Mykhailo Hrushevsky had two siblings: a brother, Oleksandr, and a sister, Hanna.

  • Oleksandr Hrushevsky (1877–1943) was married to Olha Hrushevska (Parfenenko) (1876–1961).
  • Hanna Shamraieva had two children, Serhii and Olha.

His wife, Maria-Ivanna Hrushevska (November 8, 1868 – September 19, 1948), was from 1917 was a member of the Central Rada and a treasurer for the Ukrainian National Theatre.


  • Hrushevsky, M., Bar Starostvo: Historical Notes: XV-XVIII, St. Volodymyr University Publishing House, Velyka-Vasyl'kivska, Building no. 29-31, Kyiv, Ukraine, 1894; Lviv, Ukraine, ISBN 978-5-12-004335-9, pp. 1 – 623, 1996.


  1. ^ Also Hrushevskyi in standard romanization


  1. ^ "1917 - засідання Української Центральної Ради, яке очолив Михайло Грушевський" [1917 – a meeting of the Ukrainian Central Rada, chaired by Mykhailo Hrushevskyi] (in Ukrainian). Ukrainian Institute of National Memory (UIMP). Retrieved 5 July 2023.
  2. ^ Press, Ian. "History of Ukraine-Rus' Volume 2". Peterson Literary Fund.
  3. ^ Hrushevsky, M., Bar Starostvo: Historical Notes: XV-XVIII, St. Volodymyr University Publishing House, Velyka-Vasyl'kivska, Building no. 29-31, Kyiv, Ukraine, 1894; Lviv, Ukraine, ISBN 978-5-12-004335-9, pp. 1 – 623, 1996.
  4. ^ Michaelo, Hrushevsky (17 February 1918). "Ukraine's Struggle for Self-Government". The New York Times. Retrieved 16 May 2020.
  5. ^ Christopher Gilley, ‘The “Change of Signposts” in the Ukrainian emigration: Mykhailo Hrushevskyi and the Foreign Delegation of the Ukrainian Party of Socialist Revolutionaries’, Jahrbücher für Geschichte Osteuropas, Vol. 54, 2006, No. 3, pp. 345-74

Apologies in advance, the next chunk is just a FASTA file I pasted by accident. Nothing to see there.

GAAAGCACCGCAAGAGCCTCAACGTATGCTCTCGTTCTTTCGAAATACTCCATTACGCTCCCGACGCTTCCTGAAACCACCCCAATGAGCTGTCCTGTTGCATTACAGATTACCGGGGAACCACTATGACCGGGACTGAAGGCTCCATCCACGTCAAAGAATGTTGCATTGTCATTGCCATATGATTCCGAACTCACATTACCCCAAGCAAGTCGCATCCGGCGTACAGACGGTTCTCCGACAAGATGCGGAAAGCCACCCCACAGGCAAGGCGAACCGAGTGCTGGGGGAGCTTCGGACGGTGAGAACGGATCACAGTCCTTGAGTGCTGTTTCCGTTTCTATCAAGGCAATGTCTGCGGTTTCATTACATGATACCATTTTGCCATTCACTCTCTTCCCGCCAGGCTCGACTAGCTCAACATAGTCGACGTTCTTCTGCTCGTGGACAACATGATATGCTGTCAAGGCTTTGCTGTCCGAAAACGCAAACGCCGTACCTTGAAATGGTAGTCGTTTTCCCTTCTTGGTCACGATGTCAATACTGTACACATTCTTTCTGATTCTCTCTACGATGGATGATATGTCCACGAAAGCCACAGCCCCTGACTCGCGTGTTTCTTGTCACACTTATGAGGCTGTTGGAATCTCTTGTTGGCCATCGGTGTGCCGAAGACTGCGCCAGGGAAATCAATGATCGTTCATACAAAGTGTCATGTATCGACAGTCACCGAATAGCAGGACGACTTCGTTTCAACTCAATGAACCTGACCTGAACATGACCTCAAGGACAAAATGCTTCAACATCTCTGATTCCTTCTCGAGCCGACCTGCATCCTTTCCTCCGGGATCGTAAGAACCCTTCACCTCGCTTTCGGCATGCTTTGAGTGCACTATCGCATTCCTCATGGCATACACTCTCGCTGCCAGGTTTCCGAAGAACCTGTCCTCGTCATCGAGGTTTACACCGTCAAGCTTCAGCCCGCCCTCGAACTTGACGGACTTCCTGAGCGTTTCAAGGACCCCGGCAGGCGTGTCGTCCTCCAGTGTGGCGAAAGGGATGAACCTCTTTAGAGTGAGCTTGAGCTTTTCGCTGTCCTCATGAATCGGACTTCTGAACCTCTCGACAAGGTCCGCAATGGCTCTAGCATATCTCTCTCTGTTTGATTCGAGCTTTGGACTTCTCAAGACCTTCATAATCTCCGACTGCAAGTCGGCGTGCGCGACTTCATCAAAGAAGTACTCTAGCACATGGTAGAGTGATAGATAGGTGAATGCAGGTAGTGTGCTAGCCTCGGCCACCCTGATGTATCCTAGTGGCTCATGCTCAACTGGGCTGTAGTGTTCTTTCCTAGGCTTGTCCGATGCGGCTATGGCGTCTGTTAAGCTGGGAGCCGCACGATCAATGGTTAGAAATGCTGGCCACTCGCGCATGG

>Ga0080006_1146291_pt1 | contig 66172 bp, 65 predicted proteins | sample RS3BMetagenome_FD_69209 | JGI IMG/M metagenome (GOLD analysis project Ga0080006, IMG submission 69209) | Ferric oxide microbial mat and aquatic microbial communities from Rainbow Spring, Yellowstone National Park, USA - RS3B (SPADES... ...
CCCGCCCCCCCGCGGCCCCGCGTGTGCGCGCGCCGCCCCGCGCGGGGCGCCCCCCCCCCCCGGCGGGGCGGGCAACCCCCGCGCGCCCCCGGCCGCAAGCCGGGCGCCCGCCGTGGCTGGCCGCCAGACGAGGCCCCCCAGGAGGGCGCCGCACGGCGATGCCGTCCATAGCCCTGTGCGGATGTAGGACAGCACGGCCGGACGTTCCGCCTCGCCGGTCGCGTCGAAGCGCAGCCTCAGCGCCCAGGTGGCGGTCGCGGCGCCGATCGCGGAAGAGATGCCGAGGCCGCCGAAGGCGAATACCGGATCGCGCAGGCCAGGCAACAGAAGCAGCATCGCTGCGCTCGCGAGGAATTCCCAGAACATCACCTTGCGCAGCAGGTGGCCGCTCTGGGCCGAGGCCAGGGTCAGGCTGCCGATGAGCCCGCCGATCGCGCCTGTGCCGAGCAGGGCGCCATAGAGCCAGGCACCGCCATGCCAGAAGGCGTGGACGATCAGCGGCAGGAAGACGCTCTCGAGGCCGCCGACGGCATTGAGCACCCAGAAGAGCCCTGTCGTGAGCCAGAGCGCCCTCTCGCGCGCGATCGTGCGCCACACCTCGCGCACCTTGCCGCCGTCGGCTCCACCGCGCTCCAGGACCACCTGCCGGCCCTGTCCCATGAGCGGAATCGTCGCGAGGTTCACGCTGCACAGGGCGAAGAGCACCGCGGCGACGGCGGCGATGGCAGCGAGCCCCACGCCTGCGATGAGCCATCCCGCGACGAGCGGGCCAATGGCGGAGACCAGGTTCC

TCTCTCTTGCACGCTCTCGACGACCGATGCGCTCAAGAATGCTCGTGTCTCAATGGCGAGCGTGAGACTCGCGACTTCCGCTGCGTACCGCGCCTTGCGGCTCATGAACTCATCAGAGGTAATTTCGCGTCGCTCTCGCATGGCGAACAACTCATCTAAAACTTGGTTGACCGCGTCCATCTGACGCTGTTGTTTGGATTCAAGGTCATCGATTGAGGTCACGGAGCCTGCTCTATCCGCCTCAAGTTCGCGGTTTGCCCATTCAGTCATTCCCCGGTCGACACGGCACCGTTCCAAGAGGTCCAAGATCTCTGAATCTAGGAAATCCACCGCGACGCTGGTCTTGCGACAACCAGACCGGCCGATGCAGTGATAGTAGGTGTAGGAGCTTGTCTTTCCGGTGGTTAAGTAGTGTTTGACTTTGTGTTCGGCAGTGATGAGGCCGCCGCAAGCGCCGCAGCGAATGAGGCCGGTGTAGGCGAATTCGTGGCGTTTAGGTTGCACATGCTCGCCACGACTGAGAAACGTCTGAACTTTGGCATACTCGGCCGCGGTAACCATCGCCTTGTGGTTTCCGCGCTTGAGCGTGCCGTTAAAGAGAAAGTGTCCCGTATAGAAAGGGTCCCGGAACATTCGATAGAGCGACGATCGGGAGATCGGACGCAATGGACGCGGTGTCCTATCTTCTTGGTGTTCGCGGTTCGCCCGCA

6. ^ a b Ohloblyn, Oleksander; Wynar, Lubomyr. "Hrushevsky, Mykhailo". Internet Encyclopedia of Ukraine. Retrieved 18 February 2023.
  7. ^ a b Plokhy, Serhii (2005). Unmaking Imperial Russia : Mykhailo Hrushevsky and the writing of Ukrainian history. University of Toronto Press. pp. 6, 275, 510 (note 233). ISBN 0-8020-3937-5. OCLC 879109029.
  8. ^ "National bank of Ukraine. Banknotes. 50 UAH. Portrait details". March 2017.
  9. ^ Famous Ukrainians of all times Archived 2014-07-14 at the Wayback Machine, Sociological group "RATING" (2012/05/28)
  10. ^ Top 11-100 Archived 2013-03-24 at the Wayback Machine, Velyki Ukraïntsi
  11. ^ Serhy Yekelchyk, Ukraine: Birth of a Modern Nation, Oxford University Press (2007), ISBN 978-0-19-530546-3

Further reading[edit]

  • Dmytro Doroshenko, "A Survey of Ukrainian Historiography," Annals of the Ukrainian Academy of Arts and Sciences in the US, V-VI, 4 (1957), 262-74: online.
  • Thomas M. Prymak, Mykhailo Hrushevsky: The Politics of National Culture (Toronto: University of Toronto Press, 1987). ISBN 978-0-8020-5737-2.
  • Lubomyr R. Wynar, Mykhailo Hrushevsky: Ukrainian-Russian Confrontation in Historiography (Toronto-New York-Munich: Ukrainian Historical Association, 1988).
  • Thomas M. Prymak, "Mykhailo Hrushevsky in History and Legend," Ukrainian Quarterly,LX, 3-4 (2004), pp. 216–30. A brief summary of this author's views.
  • Serhii Plokhy, Unmaking Imperial Russia: Mykhailo Hrushevsky and the Writing of Ukrainian History (Toronto: University of Toronto Press, 2005). ISBN 978-0-8020-3937-8.
  • Pyrig, Ruslan. Mykhailo Grushevsky and the Bolshevik Rule: The Price of Compromises in Zerkalo Nedeli, September 30, 2006. Available in Russian and Ukraine
  • Christopher Gilley, The 'Change of Signposts' in the Ukrainian Emigration. A Contribution to the History of Sovietophilism in the 1920s, Ibidem: Stuttgart, 2009, Chapter 4.

External links[edit]